It’s still fascinating today. Bergman pours him a drink, sizes him up and asks if she knows him. Nothing. Then she says, “That’s okay, I like party-crashers.” And a woman dancing nearby says, “He’s not a crasher — I brought him.” And you’re thinking, “Okay, but who is he?” You’re also wondering why doesn’t he at least offer some mild little pleasantry when Bergman says, “You know something? I like you.” Does he smile or wink? No telling. All we see is the stillness and the shiny black hair. And yet it’s obvious he’s Mr. Cool. Finally the dangle ends after a minute and 33 seconds, and in the next scene the camera finally introduces that familiar cleft chin and the cow eyes and all the rest.
Here’s the clip. The back-of-the-head shot lasts from 3:06 to 4:39.
I’m mentioning this for two reasons. One, MGM Home Video is releasing a Notorious Bluray on 1.24.12. And two, stealth introductions like Grant’s in Notorious are over and done with. Ones that last a long time, I mean. Unless I’m forgetting something.
Congrats again to Tyrannosaur‘s Olivia Colman for winning the Best Actress award at the British Independent Film Award ceremony the other night, and apologies for never getting around to posting our chat at L.A.’s Hotel Standard, which happened on 11.18. Time flies and I’m sorry, but here it is.
Please listen to this There Will Be Blood-like dialogue between New Yorker critic David Denby and The Girl With The Dragon Tattoo producer Scott Rudin. It’s on a site called Oscar Speak Podcast. The actors are Ryan Santor and Brian Ariotti.
The only weak part is when co-host Karen Nagle hesitates and slightly stumbles while saying Denby and Rudin’s names, suggesting that she doesn’t know who they are.
No time to comment due to my impending Gary Oldman interview but here are the Sundance 2012 premieres and premiere docs, which were sent out a few minutes ago.
A showcase of some of the most highly anticipated dramatic films of the coming year from new and established directors. Presented by Entertainment Weekly. Each is a world premiere.
2 Days in New York / France (Director: Julie Delpy, Screenwriters: Julie Delpy, Alexia Landeau) — Marion has broken up with Jack and now lives in New York with their child. A visit from her family, the different cultural background of her new boyfriend, her sister’s ex-boyfriend, and her upcoming photo exhibition make for an explosive mix. Cast: Julie Delpy, Chris Rock, Albert Delpy, Alexia Landeau, Alex Nahon.
Arbitrage / U.S.A. (Director, screenwriter: Nicholas Jarecki) — A hedge-fund magnate is in over his head, desperately trying to complete the sale of his trading empire before the depths of his fraud are revealed. An unexpected, bloody error forces him to turn to the most unlikely corner for help. Cast: Richard Gere, Susan Sarandon, Tim Roth, Brit Marling, Nate Parker.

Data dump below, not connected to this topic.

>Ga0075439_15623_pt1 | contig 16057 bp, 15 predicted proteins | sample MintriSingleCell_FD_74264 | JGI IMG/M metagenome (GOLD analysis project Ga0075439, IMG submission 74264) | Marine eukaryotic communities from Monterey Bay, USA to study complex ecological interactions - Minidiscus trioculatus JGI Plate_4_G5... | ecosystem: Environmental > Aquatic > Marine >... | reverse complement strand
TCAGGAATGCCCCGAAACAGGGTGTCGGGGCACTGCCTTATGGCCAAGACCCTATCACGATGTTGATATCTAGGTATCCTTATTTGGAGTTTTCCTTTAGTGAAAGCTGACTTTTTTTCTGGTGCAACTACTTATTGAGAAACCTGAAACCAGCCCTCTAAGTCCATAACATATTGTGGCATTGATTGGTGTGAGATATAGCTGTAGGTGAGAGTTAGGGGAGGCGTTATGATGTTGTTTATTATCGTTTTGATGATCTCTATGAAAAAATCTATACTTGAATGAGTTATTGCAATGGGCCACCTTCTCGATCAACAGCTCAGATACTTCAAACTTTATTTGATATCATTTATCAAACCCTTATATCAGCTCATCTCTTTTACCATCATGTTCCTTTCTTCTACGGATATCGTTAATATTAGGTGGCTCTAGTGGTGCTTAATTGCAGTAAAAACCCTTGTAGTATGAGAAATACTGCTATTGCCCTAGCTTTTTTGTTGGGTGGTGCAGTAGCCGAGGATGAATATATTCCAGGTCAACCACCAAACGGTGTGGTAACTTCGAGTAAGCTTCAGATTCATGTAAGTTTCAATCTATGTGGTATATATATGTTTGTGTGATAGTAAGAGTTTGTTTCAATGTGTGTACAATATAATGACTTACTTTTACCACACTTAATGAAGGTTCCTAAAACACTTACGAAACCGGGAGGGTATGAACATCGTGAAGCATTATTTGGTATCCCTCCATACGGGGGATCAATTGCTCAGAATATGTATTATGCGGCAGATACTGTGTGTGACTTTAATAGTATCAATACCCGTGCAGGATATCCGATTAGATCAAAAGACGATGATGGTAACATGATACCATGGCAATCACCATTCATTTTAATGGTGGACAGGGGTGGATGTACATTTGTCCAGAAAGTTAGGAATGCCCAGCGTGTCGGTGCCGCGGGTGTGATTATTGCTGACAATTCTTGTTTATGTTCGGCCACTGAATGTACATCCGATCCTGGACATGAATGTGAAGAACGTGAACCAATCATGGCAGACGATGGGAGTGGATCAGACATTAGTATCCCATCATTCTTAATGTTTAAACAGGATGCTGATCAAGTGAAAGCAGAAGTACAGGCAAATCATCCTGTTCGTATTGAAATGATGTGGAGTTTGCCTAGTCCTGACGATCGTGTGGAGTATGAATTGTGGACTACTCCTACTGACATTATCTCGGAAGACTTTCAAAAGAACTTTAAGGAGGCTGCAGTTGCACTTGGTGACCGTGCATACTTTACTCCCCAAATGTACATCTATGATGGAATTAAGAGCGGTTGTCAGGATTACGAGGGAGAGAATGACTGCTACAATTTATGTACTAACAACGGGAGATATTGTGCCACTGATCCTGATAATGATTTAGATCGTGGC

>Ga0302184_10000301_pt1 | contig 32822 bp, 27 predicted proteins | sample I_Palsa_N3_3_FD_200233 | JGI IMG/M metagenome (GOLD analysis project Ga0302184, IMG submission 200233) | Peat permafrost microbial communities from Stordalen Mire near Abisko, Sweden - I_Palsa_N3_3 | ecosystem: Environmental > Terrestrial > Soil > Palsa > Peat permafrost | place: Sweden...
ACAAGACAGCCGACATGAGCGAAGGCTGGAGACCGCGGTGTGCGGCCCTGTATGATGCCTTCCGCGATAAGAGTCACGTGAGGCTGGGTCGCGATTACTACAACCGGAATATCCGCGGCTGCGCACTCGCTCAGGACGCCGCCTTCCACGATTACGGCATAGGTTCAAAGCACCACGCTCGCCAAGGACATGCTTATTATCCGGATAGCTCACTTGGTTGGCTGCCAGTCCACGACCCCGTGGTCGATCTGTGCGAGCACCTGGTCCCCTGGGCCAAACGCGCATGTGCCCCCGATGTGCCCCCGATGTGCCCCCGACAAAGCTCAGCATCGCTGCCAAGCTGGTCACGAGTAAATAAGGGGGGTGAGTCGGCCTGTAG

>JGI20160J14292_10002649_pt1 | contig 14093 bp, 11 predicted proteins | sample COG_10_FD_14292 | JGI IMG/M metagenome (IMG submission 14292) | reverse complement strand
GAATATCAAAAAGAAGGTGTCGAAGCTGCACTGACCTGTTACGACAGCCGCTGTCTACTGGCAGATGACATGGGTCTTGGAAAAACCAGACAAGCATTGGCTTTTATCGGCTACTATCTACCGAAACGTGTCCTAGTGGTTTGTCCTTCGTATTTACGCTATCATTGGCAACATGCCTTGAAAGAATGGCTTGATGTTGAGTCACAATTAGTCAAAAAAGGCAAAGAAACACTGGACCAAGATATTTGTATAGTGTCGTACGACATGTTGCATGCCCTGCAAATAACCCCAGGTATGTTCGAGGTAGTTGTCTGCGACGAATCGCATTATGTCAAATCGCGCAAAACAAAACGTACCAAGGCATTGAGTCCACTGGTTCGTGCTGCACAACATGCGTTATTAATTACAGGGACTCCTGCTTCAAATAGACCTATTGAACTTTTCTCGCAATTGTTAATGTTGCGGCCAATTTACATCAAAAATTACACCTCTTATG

Bachelorette / U.S.A. (Director and screenwriter: Leslye Headland) — Unresolved issues between four high school friends come roaring back to life when the least popular of them gets engaged to one of the most eligible bachelors in New York City and asks the others to be bridesmaids in her wedding. Cast: Kirsten Dunst, Isla Fisher, Lizzy Caplan, James Marsden, Adam Scott, Kyle Bornheimer.
California Solo / U.S.A. (Director, screenwriter: Marshall Lewy) — A former Britpop rocker has long settled for an unfettered life working on a farm outside of L.A. When he’s caught driving drunk and faces deportation, he must confront past and current demons in his life to stay in the country. Cast: Robert Carlyle, Alexia Rasmussen, Kathleen Wilhoite, A Martinez, Danny Masterson.
Celeste and Jesse Forever / U.S.A. (Director: Lee Toland Krieger, Screenwriters: Rashida Jones, Will McCormack) — Celeste and Jesse met in high school, married young, and at 30, decide to get divorced but remain best friends while pursuing other relationships. Cast: Rashida Jones, Andy Samberg, Ari Graynor, Chris Messina, Elijah Wood, Emma Roberts.
For A Good Time, Call… / U.S.A. (Director: Jamie Travis. Screenwriters: Katie Anne Naylon & Lauren Anne Miller) — Lauren and Katie move in together after a loss of a relationship and a loss of a rent controlled home, respectively. When Lauren learns what Katie does for a living the two enter into a wildly unconventional business venture. Cast: Ari Graynor, Lauren Anne Miller, Justin Long, Mark Webber, James Wolk.